Three nursing students in the university's nursing lab.Caption: Graduate students Jolly T. Mannanal, left, Erin Avalos, center, and Jennifer Aguirre in Cal State Fullerton's UnitedHealthcare Nursing Skills Lab. Photo by Karen TapiaDownload Photo

Scholarships for Future Nurses

Graduate Students Receive Robert Wood Johnson Foundation and American Association of Colleges of Nursing Awards

Eight students in Cal State Fullerton’s accelerated graduate nursing program each have received $10,000 scholarships, thanks to a grant from the Robert Wood Johnson Foundation and the American Association of Colleges of Nursing. It is the second grant from the two organizations; a third is expected next year.

The New Careers in Nursing Scholarship Program helps nursing students from groups underrepresented in nursing or from disadvantaged backgrounds.

This year’s scholarship recipients — all working toward their master of science in nursing degree — and their cities of residence are:

  • Jennifer C. Aguirre, Fullerton

  • Erin E. Avalos, Newport Beach

  • Michael Grinenko, Orange

  • Jolly T. Mannanal, Fullerton

  • Bao Chau B. Nguyen, Irvine

  • Hieu M. Nguyen, Garden Grove

  • Kevin A. Ocampo, Chino Hills

  • Kristian E. Perfecto, Canyon Country

The students are among 511 future nurses nationwide selected for the scholarships. Cal State Fullerton is the only California State University campus among the 64 colleges and universities receiving the grant.

The scholarship “allows me to have balance in my life,” said Mannanal, who has a bachelor’s degree in physiological science from UCLA and a master’s degree in public health from Loma Linda University. “When I started this intensive MSN program this fall, I quit my job as deputy director of a nonprofit health initiative in Ontario and the scholarship makes it possible for me not to have to work while going to school.”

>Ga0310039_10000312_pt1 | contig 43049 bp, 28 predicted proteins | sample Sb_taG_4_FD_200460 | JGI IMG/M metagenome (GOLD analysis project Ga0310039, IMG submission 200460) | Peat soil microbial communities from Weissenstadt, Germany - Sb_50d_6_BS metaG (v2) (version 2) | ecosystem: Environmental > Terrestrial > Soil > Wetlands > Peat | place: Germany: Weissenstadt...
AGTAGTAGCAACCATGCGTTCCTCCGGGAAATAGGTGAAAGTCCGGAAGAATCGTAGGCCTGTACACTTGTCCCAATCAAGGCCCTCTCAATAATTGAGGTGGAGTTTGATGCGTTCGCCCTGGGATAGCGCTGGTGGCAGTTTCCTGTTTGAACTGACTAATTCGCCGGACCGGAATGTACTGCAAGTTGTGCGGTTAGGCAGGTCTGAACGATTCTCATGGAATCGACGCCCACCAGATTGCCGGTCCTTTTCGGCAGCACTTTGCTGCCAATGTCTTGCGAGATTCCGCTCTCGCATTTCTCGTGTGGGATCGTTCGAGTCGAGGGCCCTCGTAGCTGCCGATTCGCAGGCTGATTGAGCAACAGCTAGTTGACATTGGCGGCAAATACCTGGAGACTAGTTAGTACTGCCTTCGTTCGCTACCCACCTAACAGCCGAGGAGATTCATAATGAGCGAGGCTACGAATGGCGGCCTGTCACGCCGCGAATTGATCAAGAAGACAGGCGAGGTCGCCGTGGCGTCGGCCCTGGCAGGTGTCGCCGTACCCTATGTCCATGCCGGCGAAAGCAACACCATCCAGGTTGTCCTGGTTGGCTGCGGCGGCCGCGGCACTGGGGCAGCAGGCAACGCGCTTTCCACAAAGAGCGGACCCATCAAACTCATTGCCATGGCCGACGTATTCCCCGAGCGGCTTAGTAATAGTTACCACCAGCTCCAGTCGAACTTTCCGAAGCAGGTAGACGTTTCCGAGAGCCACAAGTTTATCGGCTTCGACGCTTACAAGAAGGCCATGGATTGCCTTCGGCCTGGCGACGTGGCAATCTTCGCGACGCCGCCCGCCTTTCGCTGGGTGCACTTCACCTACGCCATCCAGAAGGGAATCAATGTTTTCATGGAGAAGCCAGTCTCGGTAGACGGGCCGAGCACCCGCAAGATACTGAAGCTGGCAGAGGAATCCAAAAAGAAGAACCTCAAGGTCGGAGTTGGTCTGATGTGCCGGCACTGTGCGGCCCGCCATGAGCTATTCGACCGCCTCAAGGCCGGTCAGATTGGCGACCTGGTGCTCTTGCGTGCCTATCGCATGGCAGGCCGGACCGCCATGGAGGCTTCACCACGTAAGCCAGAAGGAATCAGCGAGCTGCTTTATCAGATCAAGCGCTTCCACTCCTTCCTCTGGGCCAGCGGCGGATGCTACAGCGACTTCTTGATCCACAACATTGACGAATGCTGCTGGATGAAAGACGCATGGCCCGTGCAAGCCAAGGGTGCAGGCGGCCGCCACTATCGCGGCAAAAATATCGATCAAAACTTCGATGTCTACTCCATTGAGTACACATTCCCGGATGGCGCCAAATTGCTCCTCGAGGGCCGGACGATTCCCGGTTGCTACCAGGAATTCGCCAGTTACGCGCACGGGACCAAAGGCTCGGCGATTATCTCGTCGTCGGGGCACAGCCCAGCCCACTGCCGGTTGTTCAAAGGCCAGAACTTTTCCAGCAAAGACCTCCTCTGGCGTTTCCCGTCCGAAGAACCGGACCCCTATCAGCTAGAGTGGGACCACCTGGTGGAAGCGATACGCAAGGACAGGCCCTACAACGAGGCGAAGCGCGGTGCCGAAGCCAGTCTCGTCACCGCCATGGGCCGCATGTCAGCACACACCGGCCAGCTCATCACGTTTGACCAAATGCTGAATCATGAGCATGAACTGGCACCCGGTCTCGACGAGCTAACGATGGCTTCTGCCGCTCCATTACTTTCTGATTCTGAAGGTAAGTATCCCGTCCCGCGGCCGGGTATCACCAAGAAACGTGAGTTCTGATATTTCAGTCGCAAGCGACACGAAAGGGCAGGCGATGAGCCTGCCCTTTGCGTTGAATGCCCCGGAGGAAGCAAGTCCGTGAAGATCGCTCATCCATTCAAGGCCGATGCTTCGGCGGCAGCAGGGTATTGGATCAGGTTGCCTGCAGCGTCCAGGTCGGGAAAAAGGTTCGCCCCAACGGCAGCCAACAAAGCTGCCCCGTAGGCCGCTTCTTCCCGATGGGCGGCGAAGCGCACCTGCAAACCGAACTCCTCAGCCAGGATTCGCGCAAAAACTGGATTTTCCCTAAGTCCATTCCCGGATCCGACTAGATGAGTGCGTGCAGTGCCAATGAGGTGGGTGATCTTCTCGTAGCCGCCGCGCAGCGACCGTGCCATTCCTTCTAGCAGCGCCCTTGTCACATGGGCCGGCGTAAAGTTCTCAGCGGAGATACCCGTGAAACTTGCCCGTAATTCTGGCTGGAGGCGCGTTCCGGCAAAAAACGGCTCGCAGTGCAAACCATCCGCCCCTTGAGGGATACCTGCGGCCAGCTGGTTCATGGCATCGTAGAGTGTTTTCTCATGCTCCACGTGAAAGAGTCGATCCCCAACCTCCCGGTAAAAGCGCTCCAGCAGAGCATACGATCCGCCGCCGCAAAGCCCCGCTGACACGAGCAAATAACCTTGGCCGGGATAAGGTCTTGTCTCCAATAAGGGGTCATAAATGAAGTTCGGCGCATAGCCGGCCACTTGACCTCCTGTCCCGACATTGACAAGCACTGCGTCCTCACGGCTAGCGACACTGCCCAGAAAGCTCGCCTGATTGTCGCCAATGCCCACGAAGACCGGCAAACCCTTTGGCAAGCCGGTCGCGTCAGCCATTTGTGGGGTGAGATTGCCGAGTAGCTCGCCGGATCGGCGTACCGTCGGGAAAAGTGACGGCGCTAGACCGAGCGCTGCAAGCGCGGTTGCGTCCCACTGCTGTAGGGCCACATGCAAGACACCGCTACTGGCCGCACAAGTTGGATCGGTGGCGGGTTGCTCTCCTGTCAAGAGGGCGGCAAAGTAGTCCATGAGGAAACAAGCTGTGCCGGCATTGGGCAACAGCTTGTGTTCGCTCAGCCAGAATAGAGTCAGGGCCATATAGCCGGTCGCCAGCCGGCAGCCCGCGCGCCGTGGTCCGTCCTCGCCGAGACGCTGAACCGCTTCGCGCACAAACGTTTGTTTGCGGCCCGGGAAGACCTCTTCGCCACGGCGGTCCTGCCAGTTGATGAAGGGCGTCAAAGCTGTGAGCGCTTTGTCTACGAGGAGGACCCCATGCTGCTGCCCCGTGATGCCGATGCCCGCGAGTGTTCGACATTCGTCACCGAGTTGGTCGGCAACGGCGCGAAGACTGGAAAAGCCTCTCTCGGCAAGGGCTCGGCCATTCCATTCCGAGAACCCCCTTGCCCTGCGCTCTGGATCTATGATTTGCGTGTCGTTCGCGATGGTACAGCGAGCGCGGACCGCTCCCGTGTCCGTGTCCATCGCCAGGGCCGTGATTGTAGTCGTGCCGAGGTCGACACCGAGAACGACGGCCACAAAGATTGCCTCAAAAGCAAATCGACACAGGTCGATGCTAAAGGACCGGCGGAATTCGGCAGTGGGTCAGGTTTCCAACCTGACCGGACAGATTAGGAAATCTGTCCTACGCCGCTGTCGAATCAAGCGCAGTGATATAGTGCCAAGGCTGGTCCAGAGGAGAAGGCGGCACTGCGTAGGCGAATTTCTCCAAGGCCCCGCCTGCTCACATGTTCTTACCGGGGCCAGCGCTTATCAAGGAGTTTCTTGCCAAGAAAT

Mannanal is set to complete the program with registered nurse certification in 2013. She said her goal is to work as a nurse and build a career as a public health advocate.

”I’m interested in public health policy and making sure everybody, regardless of income or homeland, has an equal opportunity to health access,” Mannanal said. “That’s why I want to be a nurse. It’s an important role and I’m really excited about the future.”

The foundation and the association initiated a national initiative last year to alleviate the nation’s nursing shortage by dramatically expanding the pipeline of nursing students and nursing educators in accelerated programs as well as to increase diversity. Twenty CSUF undergraduate nursing students received the $10,000 scholarship last year.

Students from underrepresented groups are being targeted because, according to the National Advisory Council on Nurse Education and Practice, diversifying the nursing profession is essential to meeting the health care needs of the nation and reducing health disparities that exist among many underserved populations.

As part of the award, students participate in a variety of leadership development and mentoring activities on campus, said Mary Wickman, coordinator of the university’s pre-licensure RN program.

Cal State Fullerton created the entry-level MSN (2007) and BSN pre-licensure (2008) pathways in response to the estimated nationwide nursing shortage of up to one million nurses over the next decade. According to the Legislative Analyst’s Office, California’s share of that shortage will be more than 40,000 full-time nurses.

For more information about the university’s nursing programs, visit

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